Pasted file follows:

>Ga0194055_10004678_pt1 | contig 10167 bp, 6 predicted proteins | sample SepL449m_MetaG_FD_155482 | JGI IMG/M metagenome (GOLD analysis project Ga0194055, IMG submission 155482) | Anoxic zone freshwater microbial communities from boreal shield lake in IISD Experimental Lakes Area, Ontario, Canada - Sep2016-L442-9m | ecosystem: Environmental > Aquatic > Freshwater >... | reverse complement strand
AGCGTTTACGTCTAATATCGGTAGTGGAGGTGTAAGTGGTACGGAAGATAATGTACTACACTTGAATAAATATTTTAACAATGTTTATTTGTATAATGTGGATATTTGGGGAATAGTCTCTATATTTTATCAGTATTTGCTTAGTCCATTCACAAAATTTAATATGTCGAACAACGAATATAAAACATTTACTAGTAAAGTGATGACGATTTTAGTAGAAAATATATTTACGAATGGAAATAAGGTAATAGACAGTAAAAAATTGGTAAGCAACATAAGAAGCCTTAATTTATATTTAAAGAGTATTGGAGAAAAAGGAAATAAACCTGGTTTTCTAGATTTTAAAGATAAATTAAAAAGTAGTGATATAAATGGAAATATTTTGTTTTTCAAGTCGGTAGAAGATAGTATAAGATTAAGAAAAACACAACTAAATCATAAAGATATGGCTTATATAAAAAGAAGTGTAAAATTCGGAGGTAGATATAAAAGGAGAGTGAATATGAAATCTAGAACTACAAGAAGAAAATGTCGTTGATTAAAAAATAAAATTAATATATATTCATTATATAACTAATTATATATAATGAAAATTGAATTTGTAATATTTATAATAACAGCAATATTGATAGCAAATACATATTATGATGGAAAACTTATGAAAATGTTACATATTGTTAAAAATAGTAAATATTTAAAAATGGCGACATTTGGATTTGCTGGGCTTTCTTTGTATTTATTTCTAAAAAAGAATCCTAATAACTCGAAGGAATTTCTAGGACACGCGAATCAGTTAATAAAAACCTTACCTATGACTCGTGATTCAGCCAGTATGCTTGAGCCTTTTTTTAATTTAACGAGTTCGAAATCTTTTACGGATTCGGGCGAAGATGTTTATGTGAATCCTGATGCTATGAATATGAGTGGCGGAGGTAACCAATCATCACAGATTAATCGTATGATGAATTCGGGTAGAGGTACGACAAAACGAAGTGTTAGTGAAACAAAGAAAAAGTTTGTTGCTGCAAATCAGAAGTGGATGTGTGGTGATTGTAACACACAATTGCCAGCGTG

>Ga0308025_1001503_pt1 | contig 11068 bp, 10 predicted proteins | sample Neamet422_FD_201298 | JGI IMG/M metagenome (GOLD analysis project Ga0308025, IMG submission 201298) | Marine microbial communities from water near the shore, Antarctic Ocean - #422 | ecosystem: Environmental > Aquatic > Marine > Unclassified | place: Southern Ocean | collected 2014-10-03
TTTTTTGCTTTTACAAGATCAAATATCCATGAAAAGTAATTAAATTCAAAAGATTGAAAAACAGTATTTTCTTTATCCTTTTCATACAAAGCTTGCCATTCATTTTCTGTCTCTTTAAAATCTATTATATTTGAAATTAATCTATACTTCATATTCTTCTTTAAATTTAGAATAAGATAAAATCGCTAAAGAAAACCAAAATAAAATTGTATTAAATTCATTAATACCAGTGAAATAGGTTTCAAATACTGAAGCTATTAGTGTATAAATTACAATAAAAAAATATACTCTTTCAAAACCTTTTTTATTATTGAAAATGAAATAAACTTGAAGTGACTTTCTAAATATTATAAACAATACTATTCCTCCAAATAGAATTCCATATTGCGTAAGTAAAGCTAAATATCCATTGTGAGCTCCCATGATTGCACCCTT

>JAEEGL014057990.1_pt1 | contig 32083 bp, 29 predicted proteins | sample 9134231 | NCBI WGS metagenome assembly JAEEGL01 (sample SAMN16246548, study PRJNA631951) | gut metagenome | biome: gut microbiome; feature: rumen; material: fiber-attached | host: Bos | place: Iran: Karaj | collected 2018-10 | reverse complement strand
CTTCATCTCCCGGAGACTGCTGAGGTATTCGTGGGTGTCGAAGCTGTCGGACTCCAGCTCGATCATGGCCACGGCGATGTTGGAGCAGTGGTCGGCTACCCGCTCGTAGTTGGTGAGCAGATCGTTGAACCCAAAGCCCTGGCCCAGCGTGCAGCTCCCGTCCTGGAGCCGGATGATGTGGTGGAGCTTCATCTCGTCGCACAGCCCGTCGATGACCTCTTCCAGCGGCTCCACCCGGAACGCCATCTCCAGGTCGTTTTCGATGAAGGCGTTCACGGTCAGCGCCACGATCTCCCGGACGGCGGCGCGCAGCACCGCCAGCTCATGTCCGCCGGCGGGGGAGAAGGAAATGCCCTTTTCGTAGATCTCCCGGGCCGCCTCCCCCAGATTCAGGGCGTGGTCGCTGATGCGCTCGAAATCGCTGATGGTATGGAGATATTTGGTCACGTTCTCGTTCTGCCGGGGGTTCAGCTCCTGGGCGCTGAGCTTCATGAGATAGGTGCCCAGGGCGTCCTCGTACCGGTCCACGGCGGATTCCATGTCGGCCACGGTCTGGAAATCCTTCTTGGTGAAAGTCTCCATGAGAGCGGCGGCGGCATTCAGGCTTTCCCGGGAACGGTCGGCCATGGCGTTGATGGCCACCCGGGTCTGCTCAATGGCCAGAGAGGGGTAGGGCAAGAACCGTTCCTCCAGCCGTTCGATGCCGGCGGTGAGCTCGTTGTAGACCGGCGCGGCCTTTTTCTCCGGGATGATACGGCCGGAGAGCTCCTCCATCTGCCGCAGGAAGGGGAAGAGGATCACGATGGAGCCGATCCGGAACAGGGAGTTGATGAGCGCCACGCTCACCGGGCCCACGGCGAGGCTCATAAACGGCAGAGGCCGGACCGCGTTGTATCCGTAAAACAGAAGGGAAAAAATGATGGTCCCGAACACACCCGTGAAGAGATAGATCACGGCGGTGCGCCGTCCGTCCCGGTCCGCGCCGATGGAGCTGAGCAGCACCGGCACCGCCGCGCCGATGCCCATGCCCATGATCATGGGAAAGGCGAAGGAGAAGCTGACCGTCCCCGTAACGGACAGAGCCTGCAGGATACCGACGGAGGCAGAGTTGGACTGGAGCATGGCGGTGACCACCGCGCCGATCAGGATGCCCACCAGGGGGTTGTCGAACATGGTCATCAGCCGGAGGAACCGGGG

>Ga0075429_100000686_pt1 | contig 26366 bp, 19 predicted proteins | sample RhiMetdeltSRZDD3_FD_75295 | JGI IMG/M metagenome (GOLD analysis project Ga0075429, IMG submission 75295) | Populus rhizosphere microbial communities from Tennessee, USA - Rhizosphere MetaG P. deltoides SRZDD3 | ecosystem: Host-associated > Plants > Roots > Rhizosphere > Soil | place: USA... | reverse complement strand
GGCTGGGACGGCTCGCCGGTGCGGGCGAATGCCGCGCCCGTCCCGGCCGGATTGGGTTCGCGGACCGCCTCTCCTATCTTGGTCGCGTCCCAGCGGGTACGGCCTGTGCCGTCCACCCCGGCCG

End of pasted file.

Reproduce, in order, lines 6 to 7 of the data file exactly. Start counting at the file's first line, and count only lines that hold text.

CTTCATCTCCCGGAGACTGCTGAGGTATTCGTGGGTGTCGAAGCTGTCGGACTCCAGCTCGATCATGGCCACGGCGATGTTGGAGCAGTGGTCGGCTACCCGCTCGTAGTTGGTGAGCAGATCGTTGAACCCAAAGCCCTGGCCCAGCGTGCAGCTCCCGTCCTGGAGCCGGATGATGTGGTGGAGCTTCATCTCGTCGCACAGCCCGTCGATGACCTCTTCCAGCGGCTCCACCCGGAACGCCATCTCCAGGTCGTTTTCGATGAAGGCGTTCACGGTCAGCGCCACGATCTCCCGGACGGCGGCGCGCAGCACCGCCAGCTCATGTCCGCCGGCGGGGGAGAAGGAAATGCCCTTTTCGTAGATCTCCCGGGCCGCCTCCCCCAGATTCAGGGCGTGGTCGCTGATGCGCTCGAAATCGCTGATGGTATGGAGATATTTGGTCACGTTCTCGTTCTGCCGGGGGTTCAGCTCCTGGGCGCTGAGCTTCATGAGATAGGTGCCCAGGGCGTCCTCGTACCGGTCCACGGCGGATTCCATGTCGGCCACGGTCTGGAAATCCTTCTTGGTGAAAGTCTCCATGAGAGCGGCGGCGGCATTCAGGCTTTCCCGGGAACGGTCGGCCATGGCGTTGATGGCCACCCGGGTCTGCTCAATGGCCAGAGAGGGGTAGGGCAAGAACCGTTCCTCCAGCCGTTCGATGCCGGCGGTGAGCTCGTTGTAGACCGGCGCGGCCTTTTTCTCCGGGATGATACGGCCGGAGAGCTCCTCCATCTGCCGCAGGAAGGGGAAGAGGATCACGATGGAGCCGATCCGGAACAGGGAGTTGATGAGCGCCACGCTCACCGGGCCCACGGCGAGGCTCATAAACGGCAGAGGCCGGACCGCGTTGTATCCGTAAAACAGAAGGGAAAAAATGATGGTCCCGAACACACCCGTGAAGAGATAGATCACGGCGGTGCGCCGTCCGTCCCGGTCCGCGCCGATGGAGCTGAGCAGCACCGGCACCGCCGCGCCGATGCCCATGCCCATGATCATGGGAAAGGCGAAGGAGAAGCTGACCGTCCCCGTAACGGACAGAGCCTGCAGGATACCGACGGAGGCAGAGTTGGACTGGAGCATGGCGGTGACCACCGCGCCGATCAGGATGCCCACCAGGGGGTTGTCGAACATGGTCATCAGCCGGAGGAACCGGGG

>Ga0075429_100000686_pt1 | contig 26366 bp, 19 predicted proteins | sample RhiMetdeltSRZDD3_FD_75295 | JGI IMG/M metagenome (GOLD analysis project Ga0075429, IMG submission 75295) | Populus rhizosphere microbial communities from Tennessee, USA - Rhizosphere MetaG P. deltoides SRZDD3 | ecosystem: Host-associated > Plants > Roots > Rhizosphere > Soil | place: USA... | reverse complement strand